Having put some distance between me and the ABA spring get-together the other week in New York, I am left with a slight hangover.
Not because of nights out on Broadway at God of Carnage or Billy Elliot, or that $25 whiskey sour on top of the Rockefeller Centre or even slugging pints of Brooklyn Brown downtown with Jeff Thompson.
I mean, there may have been some gold nuggets buried deep inside the conference program but, for the most part dear reader, I did not find them. Rightly or wrongly the ABA Dispute Resolution Section annual conference has become a leading gathering of global mediators and I expected more than I found there.
The usual masters of mediation were in attendance, some finding new ways of saying old stuff and some, in at least one plenary I attended, being content just to phone it in.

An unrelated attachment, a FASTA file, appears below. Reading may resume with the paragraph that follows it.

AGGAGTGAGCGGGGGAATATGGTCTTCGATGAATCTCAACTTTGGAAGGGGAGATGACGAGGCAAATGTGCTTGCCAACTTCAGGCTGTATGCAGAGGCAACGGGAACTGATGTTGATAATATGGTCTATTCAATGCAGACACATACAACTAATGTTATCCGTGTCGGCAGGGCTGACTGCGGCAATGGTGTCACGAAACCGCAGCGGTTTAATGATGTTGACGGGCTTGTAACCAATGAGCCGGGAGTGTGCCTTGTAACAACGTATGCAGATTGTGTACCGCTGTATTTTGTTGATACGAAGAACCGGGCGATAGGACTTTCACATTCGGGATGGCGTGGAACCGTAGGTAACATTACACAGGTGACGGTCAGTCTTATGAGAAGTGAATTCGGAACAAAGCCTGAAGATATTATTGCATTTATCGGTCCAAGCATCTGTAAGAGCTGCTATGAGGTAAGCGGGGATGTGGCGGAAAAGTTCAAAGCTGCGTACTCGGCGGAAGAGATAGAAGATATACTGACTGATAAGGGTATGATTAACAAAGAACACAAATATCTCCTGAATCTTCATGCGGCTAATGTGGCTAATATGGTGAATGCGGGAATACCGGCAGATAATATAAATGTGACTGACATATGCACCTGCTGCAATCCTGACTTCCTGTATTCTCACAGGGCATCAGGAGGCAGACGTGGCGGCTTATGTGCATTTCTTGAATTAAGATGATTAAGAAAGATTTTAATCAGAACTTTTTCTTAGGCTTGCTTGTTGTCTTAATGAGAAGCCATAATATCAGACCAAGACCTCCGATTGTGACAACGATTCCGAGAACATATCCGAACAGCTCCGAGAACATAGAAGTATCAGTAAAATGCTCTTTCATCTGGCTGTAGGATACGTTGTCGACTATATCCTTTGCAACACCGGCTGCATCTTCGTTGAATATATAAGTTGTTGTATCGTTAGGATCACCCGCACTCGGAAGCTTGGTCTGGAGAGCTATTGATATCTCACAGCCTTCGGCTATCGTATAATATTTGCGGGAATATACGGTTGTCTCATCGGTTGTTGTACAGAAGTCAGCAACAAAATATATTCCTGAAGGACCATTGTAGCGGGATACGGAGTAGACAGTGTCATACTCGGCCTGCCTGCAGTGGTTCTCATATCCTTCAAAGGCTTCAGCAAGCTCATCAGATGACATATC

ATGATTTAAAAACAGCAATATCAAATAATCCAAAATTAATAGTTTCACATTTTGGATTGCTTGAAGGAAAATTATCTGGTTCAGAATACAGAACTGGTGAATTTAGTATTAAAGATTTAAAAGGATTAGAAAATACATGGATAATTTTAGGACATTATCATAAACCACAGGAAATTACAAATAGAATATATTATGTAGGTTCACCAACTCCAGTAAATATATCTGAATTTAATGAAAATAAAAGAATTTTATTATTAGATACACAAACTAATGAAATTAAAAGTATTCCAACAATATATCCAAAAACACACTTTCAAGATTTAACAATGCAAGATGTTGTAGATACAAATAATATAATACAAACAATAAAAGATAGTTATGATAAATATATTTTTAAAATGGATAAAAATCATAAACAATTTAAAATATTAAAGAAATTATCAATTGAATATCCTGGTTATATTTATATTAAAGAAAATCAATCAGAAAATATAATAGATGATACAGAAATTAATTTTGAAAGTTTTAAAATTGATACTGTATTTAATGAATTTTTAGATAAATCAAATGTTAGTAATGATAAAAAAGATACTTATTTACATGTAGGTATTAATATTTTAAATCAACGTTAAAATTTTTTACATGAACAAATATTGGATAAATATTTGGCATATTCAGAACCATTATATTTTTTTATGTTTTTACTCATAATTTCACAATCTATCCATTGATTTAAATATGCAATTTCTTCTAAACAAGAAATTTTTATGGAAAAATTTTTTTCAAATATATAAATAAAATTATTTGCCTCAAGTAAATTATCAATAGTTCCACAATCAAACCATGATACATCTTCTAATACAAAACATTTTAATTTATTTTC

Now, this blog likes to be opinionated, not outspoken – but I do believe I voice the concern of many. The program was tired and some presenters had no business being at the front of the room.
For instance, if I decide to invest 1.5 hours in a session on starting a mediation practice I expect to hear from people who have actually started their own mediation business, and learn more from them than ‘get a good website’.
I also want to be challenged, I want to hear what’s around the corner, what’s ahead of the curve – why was there not one paper on what Web 2.0 means for mediators? I know one was offered.
It’s time for the ABA Dispute Resolution Section to re-evaluate it’s conference format and content – maybe less is more as mediation matures and the need for mediation 101 primer sessions diminish.
And maybe, just maybe, lose those cheap boxed lunches.
Neuroscience and Conflict Resolution Blog by Stephanie West AllenNews release from Massachusetts General Hospital: Brief training program improves resident physicians’ empathy with patients Resident physicians' participation in a brief training...By Stephanie West Allen